ROME (Reuters) - Italy’s main parties - whose agreement to revamp the electoral system collapsed on Thursday - may yet salvage a deal to reform the country’s notoriously unstable political landscape, Matteo Renzi, the head of the ruling Democratic Party said on Friday.
But Renzi said those hopes were slim and he appeared in no hurry for early elections, saying he wanted to focus on the country’s main problems in the “coming days, weeks and months”.
Italian bonds and stocks have strengthened over the past 24 hours, with investors, fearful of political instability in the euro zone’s third largest economy, betting that the breakdown of the accord would reduce the risk of snap elections this year.
Renzi blamed the anti-system 5-Star Movement for the collapse of the pact and suggested that Italy could go to the polls using the existing voting system, with a few adjustments.
But he gave no timeframe for such a move and left the door open for further talks with the main opposition parties, including Silvio Berlusconi’s centre-right Forza Italia.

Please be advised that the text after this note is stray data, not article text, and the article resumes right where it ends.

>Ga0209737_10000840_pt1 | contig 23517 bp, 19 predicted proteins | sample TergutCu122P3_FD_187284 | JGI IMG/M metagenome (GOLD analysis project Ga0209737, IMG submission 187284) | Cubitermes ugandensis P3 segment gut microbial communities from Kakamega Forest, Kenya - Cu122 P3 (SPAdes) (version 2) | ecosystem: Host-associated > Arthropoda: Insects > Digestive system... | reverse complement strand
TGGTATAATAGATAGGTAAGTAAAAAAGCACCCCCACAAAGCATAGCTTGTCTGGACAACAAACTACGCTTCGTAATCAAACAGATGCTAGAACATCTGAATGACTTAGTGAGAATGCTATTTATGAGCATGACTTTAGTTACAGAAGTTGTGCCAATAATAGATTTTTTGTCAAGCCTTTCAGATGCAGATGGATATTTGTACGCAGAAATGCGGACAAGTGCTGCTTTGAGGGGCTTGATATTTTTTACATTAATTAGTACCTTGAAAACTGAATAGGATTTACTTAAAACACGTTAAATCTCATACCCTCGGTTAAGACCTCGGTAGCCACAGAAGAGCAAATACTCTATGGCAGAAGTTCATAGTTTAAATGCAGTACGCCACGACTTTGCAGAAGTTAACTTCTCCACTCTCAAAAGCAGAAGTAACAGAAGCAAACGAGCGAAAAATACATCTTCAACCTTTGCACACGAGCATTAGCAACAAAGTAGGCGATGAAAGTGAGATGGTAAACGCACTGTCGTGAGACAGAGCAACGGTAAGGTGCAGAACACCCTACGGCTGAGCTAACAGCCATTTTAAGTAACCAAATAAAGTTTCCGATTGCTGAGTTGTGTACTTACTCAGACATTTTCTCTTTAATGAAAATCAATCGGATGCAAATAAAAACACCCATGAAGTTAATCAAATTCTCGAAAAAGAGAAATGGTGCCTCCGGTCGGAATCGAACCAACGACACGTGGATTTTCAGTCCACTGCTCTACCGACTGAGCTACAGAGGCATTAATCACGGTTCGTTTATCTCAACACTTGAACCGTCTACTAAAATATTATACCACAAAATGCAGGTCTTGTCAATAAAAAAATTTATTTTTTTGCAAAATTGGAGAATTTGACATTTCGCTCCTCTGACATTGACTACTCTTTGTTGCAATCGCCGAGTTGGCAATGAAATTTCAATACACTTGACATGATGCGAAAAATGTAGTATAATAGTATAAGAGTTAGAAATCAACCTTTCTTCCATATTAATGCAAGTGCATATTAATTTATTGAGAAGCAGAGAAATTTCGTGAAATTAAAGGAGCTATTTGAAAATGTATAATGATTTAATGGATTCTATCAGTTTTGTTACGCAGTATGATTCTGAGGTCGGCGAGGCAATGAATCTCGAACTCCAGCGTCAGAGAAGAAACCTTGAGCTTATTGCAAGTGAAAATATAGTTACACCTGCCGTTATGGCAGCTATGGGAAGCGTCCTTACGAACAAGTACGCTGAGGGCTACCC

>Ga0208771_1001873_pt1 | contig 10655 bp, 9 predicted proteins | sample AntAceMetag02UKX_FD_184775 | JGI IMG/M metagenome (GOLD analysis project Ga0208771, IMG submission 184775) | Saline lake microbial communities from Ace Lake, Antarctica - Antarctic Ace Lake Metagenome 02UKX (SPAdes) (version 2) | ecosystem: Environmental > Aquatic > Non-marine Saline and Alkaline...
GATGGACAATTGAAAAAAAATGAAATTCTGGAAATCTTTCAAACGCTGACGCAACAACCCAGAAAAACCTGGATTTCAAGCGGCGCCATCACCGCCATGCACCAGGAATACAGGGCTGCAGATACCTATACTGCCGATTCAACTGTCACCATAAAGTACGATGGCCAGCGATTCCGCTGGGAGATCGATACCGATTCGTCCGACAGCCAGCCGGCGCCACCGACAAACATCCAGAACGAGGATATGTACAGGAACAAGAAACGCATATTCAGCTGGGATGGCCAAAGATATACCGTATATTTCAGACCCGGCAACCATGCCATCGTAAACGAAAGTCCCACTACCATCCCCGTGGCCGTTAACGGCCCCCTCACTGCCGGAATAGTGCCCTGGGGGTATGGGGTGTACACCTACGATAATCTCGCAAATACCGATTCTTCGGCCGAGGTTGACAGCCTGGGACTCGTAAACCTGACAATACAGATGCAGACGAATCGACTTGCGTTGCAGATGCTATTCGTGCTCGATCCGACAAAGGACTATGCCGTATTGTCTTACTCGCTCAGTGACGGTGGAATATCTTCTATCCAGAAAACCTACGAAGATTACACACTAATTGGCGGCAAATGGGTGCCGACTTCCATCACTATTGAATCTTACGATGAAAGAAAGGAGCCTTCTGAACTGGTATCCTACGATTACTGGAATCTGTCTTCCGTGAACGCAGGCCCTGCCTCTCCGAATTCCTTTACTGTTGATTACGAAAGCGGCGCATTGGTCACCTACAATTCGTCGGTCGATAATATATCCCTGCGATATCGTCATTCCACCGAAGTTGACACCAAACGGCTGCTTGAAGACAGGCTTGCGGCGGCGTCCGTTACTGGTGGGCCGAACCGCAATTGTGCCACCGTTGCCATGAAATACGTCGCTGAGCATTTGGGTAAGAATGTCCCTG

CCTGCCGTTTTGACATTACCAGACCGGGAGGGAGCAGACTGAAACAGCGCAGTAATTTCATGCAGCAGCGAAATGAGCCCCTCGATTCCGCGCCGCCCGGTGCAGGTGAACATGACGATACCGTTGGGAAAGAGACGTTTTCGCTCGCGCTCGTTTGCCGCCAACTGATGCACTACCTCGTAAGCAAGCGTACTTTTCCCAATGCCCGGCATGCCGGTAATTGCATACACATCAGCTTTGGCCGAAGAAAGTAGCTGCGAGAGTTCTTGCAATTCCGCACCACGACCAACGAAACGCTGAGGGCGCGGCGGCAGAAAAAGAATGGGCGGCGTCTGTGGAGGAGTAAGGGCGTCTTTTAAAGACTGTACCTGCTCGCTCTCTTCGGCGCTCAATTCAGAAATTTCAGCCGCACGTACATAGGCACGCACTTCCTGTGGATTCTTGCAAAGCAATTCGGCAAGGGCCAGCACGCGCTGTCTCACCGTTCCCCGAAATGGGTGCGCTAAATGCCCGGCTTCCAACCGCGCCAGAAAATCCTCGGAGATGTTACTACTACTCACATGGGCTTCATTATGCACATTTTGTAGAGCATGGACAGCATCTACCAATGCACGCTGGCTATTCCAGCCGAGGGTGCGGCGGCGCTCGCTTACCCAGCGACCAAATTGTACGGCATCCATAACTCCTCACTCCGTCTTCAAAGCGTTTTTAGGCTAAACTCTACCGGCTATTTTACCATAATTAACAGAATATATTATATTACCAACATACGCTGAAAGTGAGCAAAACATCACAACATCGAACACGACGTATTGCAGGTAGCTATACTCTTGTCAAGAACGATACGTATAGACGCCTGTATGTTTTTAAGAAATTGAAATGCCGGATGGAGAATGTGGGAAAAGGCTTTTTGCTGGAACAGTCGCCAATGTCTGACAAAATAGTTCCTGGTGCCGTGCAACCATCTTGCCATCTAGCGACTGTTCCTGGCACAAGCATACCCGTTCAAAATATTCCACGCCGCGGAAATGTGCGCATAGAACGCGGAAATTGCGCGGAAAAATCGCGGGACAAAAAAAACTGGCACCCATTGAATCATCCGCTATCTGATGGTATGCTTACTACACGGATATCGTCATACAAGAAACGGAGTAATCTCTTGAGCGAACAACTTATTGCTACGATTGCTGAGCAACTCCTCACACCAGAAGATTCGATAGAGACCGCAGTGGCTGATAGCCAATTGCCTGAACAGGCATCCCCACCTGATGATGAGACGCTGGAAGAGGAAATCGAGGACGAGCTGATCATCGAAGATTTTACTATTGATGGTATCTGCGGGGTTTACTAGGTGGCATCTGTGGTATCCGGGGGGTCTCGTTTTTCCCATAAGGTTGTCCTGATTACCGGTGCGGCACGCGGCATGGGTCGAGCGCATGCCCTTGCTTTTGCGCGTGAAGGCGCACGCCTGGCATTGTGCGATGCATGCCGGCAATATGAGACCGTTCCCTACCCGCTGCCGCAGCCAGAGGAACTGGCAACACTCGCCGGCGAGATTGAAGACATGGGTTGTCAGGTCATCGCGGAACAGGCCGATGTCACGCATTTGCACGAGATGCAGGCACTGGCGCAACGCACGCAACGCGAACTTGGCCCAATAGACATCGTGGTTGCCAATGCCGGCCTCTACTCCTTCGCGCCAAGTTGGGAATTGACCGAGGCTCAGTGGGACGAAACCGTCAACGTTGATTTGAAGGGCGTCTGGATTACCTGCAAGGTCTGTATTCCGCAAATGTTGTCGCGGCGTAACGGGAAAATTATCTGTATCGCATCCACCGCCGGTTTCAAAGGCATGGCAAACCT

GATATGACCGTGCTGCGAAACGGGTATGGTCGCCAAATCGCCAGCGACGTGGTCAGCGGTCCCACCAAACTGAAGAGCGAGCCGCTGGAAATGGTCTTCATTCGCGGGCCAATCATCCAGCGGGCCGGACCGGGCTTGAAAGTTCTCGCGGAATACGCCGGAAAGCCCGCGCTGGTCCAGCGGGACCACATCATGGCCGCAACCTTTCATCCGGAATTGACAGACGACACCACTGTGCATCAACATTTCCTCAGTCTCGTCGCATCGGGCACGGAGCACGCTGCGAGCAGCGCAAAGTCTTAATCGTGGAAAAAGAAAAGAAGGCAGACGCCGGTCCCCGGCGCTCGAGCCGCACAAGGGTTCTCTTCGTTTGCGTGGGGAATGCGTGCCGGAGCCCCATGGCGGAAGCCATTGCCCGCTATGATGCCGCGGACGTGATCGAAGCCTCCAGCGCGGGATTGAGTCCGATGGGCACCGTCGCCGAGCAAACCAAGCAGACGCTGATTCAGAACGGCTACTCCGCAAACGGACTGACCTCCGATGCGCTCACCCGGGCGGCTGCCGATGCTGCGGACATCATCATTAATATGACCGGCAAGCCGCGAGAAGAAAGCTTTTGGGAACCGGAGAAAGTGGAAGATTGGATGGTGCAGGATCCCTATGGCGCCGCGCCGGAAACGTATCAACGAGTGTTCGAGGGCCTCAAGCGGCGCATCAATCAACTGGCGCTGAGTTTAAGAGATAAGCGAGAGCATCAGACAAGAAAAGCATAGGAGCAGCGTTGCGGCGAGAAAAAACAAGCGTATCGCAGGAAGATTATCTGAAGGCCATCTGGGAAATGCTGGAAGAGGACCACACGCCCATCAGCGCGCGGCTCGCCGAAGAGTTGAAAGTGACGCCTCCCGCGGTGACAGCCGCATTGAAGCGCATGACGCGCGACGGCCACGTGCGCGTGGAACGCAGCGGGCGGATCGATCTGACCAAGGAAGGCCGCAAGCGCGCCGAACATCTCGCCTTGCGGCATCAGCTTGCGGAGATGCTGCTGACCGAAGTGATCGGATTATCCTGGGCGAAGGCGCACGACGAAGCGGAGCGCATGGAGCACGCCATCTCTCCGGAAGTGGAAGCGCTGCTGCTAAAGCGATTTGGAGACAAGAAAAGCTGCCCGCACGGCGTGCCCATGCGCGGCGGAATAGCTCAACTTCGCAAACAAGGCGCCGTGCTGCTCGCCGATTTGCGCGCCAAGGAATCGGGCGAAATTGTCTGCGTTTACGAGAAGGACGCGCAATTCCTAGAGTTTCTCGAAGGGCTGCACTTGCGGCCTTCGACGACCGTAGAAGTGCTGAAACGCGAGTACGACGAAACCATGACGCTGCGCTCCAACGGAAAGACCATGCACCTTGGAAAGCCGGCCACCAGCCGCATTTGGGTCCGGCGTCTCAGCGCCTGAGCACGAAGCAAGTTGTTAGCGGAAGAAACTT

“If there are the conditions so that we can draw up a nice law all together, with Forza Italia, with 5-Star; if unexpectedly people return to good sense and reason, then we will see,” he said in a webcast on his Facebook page.
“Forgive me if I am not particularly optimistic on this point,” he added.
The legislature is due to run until May 2018, but Renzi, who resigned as prime minister in December after losing a referendum on constitutional reform, has pushed behind the scenes for a snap election in an effort to regain power.
However, President Sergio Mattarella has said parliament must first draw up new voting rules because at present there is too much divergence between the systems for electing members in the upper and lower chambers.
Renzi’s PD, 5-Star, Forza Italia and the Northern League agreed last week to back a proportional representation system. The deal imploded on Thursday after the PD lost a parliamentary vote on a minor, proposed amendment.
“At this point we say, we did what was right to do for the country. 5-Star betrayed the pact,” said Renzi.
5-Star, which leads in most opinion polls, has acknowledged backing the amendment in the secret, parliamentary vote.
The row has come ahead of municipal elections in many Italian towns and cities on Sunday. Parties will look to the results to see how their support is holding up before deciding on the fate of the electoral law.
Editing by Isla Binnie and Robin Pomeroy